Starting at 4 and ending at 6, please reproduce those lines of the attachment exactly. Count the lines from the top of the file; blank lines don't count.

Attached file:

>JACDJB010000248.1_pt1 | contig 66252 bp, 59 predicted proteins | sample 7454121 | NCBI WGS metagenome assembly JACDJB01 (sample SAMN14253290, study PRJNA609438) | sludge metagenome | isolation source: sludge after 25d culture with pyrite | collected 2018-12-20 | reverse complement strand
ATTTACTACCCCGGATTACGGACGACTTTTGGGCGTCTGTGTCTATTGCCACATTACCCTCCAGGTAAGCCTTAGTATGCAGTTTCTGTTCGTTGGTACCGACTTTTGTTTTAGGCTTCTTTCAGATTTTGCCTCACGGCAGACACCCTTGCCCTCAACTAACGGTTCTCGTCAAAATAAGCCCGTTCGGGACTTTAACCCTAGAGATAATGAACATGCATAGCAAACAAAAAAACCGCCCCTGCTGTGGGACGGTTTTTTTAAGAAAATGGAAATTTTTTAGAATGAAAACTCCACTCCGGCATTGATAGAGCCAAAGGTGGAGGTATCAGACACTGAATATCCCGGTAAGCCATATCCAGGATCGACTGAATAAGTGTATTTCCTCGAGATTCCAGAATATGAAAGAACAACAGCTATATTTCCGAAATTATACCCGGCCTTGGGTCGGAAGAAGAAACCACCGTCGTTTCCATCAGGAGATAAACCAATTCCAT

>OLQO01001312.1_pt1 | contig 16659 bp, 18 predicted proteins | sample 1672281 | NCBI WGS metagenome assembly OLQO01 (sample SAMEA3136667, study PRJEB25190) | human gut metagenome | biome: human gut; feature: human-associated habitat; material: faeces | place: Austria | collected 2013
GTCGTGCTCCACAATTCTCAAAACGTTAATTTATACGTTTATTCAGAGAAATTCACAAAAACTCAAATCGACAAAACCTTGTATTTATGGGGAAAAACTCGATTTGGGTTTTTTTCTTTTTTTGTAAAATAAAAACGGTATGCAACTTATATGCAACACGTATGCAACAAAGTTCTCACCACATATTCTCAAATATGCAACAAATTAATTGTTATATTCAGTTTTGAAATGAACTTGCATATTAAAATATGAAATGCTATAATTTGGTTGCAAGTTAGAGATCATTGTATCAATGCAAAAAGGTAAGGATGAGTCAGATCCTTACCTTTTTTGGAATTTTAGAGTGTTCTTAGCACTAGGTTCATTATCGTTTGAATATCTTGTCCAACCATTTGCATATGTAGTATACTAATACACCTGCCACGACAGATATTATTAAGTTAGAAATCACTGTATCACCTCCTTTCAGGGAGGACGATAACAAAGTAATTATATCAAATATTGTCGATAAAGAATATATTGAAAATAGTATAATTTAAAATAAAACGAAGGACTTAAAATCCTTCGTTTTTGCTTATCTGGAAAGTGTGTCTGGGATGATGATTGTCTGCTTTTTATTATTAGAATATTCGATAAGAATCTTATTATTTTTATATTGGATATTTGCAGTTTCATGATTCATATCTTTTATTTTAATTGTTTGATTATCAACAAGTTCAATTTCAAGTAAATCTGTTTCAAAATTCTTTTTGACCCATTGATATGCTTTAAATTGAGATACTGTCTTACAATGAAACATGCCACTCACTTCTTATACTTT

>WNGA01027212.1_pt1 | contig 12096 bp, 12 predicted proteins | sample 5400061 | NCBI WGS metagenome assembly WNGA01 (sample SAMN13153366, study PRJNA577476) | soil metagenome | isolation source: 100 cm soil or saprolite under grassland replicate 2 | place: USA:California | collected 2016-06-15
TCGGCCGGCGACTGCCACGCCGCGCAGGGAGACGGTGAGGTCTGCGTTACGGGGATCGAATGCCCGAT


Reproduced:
GTCGTGCTCCACAATTCTCAAAACGTTAATTTATACGTTTATTCAGAGAAATTCACAAAAACTCAAATCGACAAAACCTTGTATTTATGGGGAAAAACTCGATTTGGGTTTTTTTCTTTTTTTGTAAAATAAAAACGGTATGCAACTTATATGCAACACGTATGCAACAAAGTTCTCACCACATATTCTCAAATATGCAACAAATTAATTGTTATATTCAGTTTTGAAATGAACTTGCATATTAAAATATGAAATGCTATAATTTGGTTGCAAGTTAGAGATCATTGTATCAATGCAAAAAGGTAAGGATGAGTCAGATCCTTACCTTTTTTGGAATTTTAGAGTGTTCTTAGCACTAGGTTCATTATCGTTTGAATATCTTGTCCAACCATTTGCATATGTAGTATACTAATACACCTGCCACGACAGATATTATTAAGTTAGAAATCACTGTATCACCTCCTTTCAGGGAGGACGATAACAAAGTAATTATATCAAATATTGTCGATAAAGAATATATTGAAAATAGTATAATTTAAAATAAAACGAAGGACTTAAAATCCTTCGTTTTTGCTTATCTGGAAAGTGTGTCTGGGATGATGATTGTCTGCTTTTTATTATTAGAATATTCGATAAGAATCTTATTATTTTTATATTGGATATTTGCAGTTTCATGATTCATATCTTTTATTTTAATTGTTTGATTATCAACAAGTTCAATTTCAAGTAAATCTGTTTCAAAATTCTTTTTGACCCATTGATATGCTTTAAATTGAGATACTGTCTTACAATGAAACATGCCACTCACTTCTTATACTTT

>WNGA01027212.1_pt1 | contig 12096 bp, 12 predicted proteins | sample 5400061 | NCBI WGS metagenome assembly WNGA01 (sample SAMN13153366, study PRJNA577476) | soil metagenome | isolation source: 100 cm soil or saprolite under grassland replicate 2 | place: USA:California | collected 2016-06-15
TCGGCCGGCGACTGCCACGCCGCGCAGGGAGACGGTGAGGTCTGCGTTACGGGGATCGAATGCCCGAT